Give it a chance. At first glance, that may seem like a strange thing for me to urge of (potential) viewers of a stellar work that - in the words of a TIME magazine writer - "by common consent, scored the one unmistakable triumph at Cannes" this past May. However, never have I ever seen a Chinese language film have to deal with and straddle such incredible hype on the one hand and surely unfair negative criticism on the other. Stranger still is the fact of what may be the most expensive East Asian production ever made - one of a handful funded by a Hollywood studio (Columbia) owned by a Japanese company (Sony) - having majorly excited professional Western film critics who saw it the couple of times it was publicly screened outside of Asia but having left some members of the general audience in Singaporean and other East Asian territories containing substantial Overseas Chinese populations distinctly unimpressed, even angrily disappointed.
To a larger extent than many other movies with which any of its cast and crew has been involved, the two hour long CROUCHING TIGER, HIDDEN DRAGON can be said to have something for everyone. Action, drama, comic relief, pathos. Breathtaking scenery (as befits a film that was shot in far-ranging parts of China by a master cinematographer), the kind of traditional interiors and period costumes that look impressive yet "real", and atmospheric music. Two young - and impetuous - lovers (N.B. The main character played by Zhang Ziyi is referred to as Jen in the English subtitles but is actually named Yu Jiao Lung, a name that translates - thanks, Jane! -- as "tender/sweet/charming dragon"; and Chang Chen's lesser character, referred in the English subtitles by his surname (Lo), has a personal name which means "little tiger" in Chinese). A couple of aging heroic figures (Michelle Yeoh is the very capable Yu Shu Lien, Chow Yun-Fat is the legendary Li Mu Bai) who still have much to learn -- not just teach - and may well also be accurately described as (fellow) crouching tigers: Poised to act (but...). A still older generation - of parents and masters but also servants -- whose continuing impact on the lives and decisions of others is undeniable.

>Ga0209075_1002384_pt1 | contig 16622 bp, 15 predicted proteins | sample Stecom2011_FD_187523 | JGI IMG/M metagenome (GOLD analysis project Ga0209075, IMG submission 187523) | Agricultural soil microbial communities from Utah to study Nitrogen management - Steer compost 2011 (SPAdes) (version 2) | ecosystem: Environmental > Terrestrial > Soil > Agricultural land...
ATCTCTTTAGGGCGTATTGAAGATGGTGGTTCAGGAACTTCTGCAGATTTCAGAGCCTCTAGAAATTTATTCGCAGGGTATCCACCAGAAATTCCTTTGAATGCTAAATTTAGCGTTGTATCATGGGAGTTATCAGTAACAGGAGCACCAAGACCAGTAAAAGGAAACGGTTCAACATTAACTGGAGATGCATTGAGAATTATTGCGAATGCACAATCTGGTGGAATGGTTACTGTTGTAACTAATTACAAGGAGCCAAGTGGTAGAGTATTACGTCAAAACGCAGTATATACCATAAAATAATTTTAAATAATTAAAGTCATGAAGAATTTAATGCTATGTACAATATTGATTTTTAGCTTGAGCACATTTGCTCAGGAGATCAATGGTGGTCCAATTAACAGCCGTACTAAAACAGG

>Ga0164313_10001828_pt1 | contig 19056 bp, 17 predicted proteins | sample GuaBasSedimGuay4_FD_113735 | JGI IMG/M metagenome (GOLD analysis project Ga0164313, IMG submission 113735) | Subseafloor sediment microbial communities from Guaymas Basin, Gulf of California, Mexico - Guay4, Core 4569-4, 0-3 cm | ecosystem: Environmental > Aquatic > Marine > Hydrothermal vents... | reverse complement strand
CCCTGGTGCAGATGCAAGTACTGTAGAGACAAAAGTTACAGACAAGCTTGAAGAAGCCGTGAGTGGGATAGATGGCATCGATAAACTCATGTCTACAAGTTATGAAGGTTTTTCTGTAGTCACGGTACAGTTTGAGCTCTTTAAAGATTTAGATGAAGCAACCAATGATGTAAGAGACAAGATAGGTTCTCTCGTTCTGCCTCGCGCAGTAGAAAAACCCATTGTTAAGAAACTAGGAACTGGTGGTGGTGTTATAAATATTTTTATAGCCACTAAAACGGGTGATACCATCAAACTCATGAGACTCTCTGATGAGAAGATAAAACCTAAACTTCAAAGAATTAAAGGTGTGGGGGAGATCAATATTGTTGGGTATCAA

What came as a big surprise though was that I would like best the action sequences - particularly the fights that pitted Michelle Yeoh against Zhang Ziyi (and her team of doubles) and the peerless one which takes place in the kind of inn one has seen laid waste to in more than one martial movie (all of which make me want to own a home video copy of the CROUCHING TIGER, HIDDEN DRAGON so that I can watch them again and again and again) - of an offering that I had expected to be more strongly dramatic in tone and epic in quality. While purists - and fans of Brigitte Lin's effortless gliding style -- might not like the first chase and physical confrontation, I thought it very nicely established and outlined this film's particular fight (and flight) conventions. Additionally, even the staunchest wire-fu fans should be pleased to learn that bar for the bamboo forest face-off, Yuen Woo-Ping did not go overboard with the wire-work here (in the way that he did in portions of "Tai Chi Master" and "Iron Monkey").